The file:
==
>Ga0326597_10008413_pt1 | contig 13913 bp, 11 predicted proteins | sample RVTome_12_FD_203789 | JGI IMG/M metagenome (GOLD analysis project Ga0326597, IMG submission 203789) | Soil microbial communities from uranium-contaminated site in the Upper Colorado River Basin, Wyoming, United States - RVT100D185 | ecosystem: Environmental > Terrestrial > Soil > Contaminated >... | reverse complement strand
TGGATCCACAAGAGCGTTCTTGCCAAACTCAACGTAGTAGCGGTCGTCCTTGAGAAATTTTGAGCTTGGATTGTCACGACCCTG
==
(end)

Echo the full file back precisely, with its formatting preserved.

>Ga0326597_10008413_pt1 | contig 13913 bp, 11 predicted proteins | sample RVTome_12_FD_203789 | JGI IMG/M metagenome (GOLD analysis project Ga0326597, IMG submission 203789) | Soil microbial communities from uranium-contaminated site in the Upper Colorado River Basin, Wyoming, United States - RVT100D185 | ecosystem: Environmental > Terrestrial > Soil > Contaminated >... | reverse complement strand
TGGATCCACAAGAGCGTTCTTGCCAAACTCAACGTAGTAGCGGTCGTCCTTGAGAAATTTTGAGCTTGGATTGTCACGACCCTG